When one practices both the 108-Pattern Set or any set of Yang Style and San Zhan or any set of Wuzuquan, his range of force training methods is narrower because both sets use the flow method. Another practitioner who practices the 108-Pattern Set and also the Iron Wire Set has the opportunity to use both the flow method and the force method. Someone who has both methods is more effective than another who knows only any one.

This evidence is abundant in our school. Shaolin practitioners who also learn some Taijiquan sets, or Taijiquan practitioners who also learn some Shaolin sets, find their kungfu performance improve tremendously. Shaolin Kungfu and Taijiquan represent the crystallization of the force method and the flow method. We are very lucky that we can integrate both methods in yin-yang harmony.

We may sound arrogant but it is true that this phenomenon happens only in our school. In other schools, including myself in my own training as a student, training two opposing methods, like Yang Style Taijiquan and Iron Wire, is highly discouraged as the two opposing arts cancel each other’s benefits.

In our school the two methods are not opposing but complementary, which means that our results in these two arts, and by transference of skills in all other arts, will be much enhanced instead of diminished! This phenomenon is unprecedented in kungfu history.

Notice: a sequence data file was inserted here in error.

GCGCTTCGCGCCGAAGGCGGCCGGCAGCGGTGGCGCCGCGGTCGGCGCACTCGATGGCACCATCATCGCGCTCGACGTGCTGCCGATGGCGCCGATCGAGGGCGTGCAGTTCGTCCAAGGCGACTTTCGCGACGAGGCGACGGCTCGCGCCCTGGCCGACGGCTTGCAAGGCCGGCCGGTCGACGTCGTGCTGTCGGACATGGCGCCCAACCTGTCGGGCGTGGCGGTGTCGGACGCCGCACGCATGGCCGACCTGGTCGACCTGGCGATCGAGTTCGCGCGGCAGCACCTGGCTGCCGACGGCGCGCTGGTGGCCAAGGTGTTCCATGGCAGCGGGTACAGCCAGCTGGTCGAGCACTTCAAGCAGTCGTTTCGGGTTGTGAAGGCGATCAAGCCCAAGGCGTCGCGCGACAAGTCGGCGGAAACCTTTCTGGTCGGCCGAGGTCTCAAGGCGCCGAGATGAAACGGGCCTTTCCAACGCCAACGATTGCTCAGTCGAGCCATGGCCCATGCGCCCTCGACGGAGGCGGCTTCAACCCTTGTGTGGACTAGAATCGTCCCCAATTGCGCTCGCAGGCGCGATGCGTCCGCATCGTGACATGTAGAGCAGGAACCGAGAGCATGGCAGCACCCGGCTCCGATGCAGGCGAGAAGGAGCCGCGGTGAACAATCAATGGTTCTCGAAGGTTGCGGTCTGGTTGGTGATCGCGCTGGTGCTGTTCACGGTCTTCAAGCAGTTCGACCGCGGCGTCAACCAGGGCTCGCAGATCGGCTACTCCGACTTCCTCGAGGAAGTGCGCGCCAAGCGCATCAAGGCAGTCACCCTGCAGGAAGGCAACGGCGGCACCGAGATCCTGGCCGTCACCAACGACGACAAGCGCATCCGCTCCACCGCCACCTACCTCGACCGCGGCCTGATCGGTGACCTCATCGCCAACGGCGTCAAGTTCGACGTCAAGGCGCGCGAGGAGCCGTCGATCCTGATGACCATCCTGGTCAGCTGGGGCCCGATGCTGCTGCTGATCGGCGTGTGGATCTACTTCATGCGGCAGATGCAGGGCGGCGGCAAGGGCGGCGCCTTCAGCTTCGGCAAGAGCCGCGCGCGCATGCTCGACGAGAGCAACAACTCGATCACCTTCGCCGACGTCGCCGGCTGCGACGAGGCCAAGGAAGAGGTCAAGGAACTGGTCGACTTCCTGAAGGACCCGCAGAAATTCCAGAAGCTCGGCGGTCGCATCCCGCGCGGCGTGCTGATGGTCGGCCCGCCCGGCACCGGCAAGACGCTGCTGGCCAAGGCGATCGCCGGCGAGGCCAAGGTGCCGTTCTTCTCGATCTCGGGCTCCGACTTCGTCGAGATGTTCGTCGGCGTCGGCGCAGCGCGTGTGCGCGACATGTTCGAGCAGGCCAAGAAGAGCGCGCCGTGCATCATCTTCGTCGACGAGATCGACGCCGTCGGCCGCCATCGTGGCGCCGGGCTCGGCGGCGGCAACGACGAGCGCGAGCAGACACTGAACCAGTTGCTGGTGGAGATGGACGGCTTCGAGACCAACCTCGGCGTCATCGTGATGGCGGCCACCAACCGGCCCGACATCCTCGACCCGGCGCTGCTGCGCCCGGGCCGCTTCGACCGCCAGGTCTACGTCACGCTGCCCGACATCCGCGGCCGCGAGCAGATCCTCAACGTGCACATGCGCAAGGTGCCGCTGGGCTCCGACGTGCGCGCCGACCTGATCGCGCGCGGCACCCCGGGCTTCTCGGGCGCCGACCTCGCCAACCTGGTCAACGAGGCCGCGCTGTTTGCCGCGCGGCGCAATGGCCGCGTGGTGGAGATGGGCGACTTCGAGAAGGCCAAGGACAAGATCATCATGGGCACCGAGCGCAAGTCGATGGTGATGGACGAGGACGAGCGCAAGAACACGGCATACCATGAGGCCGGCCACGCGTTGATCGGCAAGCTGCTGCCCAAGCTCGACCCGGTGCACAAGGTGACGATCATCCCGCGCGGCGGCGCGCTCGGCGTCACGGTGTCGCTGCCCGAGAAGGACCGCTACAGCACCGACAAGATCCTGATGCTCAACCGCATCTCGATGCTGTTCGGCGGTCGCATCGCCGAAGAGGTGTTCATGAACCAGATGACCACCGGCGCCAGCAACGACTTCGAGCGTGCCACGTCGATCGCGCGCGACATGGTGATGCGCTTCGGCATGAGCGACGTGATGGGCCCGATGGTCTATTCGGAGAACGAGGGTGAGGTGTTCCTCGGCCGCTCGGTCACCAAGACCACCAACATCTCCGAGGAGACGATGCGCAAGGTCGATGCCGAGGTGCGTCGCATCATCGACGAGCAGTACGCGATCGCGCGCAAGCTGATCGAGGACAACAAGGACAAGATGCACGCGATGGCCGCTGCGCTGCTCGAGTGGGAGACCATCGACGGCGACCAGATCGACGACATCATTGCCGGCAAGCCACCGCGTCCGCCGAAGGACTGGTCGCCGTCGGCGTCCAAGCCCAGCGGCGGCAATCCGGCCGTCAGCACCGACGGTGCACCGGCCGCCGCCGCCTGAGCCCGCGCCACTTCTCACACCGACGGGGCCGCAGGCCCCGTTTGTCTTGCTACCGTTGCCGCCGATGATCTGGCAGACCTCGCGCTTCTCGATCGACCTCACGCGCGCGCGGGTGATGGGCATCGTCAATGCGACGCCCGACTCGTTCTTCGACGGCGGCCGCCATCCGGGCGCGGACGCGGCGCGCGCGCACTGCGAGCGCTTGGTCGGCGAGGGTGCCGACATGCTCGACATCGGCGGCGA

Do you know why two opposing arts in other schools become complementary in our school? Yes, it is because of the magic of chi flow.

Indeed it is because of chi flow that we have attained unbelievable results in force training for daily living as well as in clearing blockage in overcoming illness. The 108-Pattern Yang Style Taijiquan Set in Ireland is an excellent course for chi flow. For those who have learnt Iron Wire before, this 108-Pattern is an excellent complement. For those who have learnt Iron Wire, the flow method in 108-Pattern Set course will enhance any force development and, more importantly, our daily life.

Iron Wire

Iron Wire

The question and answer are taken from the thread Yang 108-Pattern Set: 10 Questions for the Grandmaster in the Shaolin Wahnam Institute Discussion Forum.